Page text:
“This recognition is coming from independent sources that validate our commitment to providing value to our clients,” Reed said. “We pay attention to what our consumer and business clients are looking for.”

KeyBank is also focusing on customer satisfaction, according to their Oregon and Southwest Washington president Michelle Weisenbach.

“Customers are looking for convenience and security,” Weisenbach said. She added that customers also want a strong adviser who understands the customer’s goals and has the tools to help them get there.

The J.D. Power study did not include credit unions, but local iQ Credit Union CEO Kelly Schrader said that customer service – meeting customers where they’re at – is top of mind for iQ as well.

“We provide options to interact with us in the way they choose, whether that is a high-speed mobile app or a visit to a fully staffed branch,” Schrader said.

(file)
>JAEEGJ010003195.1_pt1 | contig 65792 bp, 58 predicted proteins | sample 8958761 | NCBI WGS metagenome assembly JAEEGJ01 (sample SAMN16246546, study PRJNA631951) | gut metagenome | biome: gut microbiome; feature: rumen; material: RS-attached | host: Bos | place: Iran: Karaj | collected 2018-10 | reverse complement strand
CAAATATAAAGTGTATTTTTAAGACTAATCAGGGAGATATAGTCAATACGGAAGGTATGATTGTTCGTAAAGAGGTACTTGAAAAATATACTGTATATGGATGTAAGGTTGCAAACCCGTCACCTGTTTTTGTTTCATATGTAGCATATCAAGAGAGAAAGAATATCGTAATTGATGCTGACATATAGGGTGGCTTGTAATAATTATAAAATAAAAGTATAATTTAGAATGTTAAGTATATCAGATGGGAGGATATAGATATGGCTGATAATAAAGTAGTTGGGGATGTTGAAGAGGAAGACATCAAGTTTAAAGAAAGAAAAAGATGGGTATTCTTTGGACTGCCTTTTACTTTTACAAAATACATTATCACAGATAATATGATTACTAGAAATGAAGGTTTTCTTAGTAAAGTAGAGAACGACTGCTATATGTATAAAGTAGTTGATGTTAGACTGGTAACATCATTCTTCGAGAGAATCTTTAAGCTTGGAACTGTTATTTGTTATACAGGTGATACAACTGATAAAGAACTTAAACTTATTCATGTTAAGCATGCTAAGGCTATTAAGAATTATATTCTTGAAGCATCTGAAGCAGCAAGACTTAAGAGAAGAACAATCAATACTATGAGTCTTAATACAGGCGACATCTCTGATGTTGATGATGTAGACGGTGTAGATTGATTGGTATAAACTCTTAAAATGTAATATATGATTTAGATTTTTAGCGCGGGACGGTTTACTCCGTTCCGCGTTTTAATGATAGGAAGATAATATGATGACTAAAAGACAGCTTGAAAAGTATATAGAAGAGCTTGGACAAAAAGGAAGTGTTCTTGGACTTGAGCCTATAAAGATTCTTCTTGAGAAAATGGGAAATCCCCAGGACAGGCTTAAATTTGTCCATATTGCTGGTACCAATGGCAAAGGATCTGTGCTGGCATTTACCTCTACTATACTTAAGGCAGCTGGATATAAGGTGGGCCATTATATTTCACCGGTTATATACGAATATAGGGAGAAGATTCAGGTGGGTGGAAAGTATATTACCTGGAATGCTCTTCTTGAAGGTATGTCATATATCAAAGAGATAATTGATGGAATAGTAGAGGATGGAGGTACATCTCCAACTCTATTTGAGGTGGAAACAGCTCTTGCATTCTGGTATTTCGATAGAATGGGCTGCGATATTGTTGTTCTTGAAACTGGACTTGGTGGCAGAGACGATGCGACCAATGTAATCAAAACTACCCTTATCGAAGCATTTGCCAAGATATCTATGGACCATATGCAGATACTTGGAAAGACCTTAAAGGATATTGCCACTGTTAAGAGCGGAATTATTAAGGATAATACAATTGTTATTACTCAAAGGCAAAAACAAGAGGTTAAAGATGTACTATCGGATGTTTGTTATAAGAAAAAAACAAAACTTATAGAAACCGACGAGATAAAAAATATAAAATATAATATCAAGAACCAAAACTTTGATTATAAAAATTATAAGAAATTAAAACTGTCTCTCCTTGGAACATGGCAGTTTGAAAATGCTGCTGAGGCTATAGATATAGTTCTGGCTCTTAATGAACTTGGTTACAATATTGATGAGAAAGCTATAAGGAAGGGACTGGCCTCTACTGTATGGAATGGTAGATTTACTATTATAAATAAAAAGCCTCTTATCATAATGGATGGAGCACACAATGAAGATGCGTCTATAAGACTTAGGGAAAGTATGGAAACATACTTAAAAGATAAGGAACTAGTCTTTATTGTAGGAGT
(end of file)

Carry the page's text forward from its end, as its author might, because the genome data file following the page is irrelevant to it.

Another thing Reed, Weisenbach and Schrader agree on is that 2018 has been a very good year for financial institutions.

“It’s a good time for banks,” Reed said, especially in the Pacific Northwest, which is experiencing sustained economic growth.

Weisenbach reported that KeyBank’s year-over-year revenue is up double digits, and she expects that to continue through 2018. For iQ, Schrader said that the credit union is “on track to achieve a new membership net growth of 8 percent” – the highest annual growth they’ve ever had. And, Schrader added, iQ has already lent more than $55 million this year in the Portland/Vancouver community.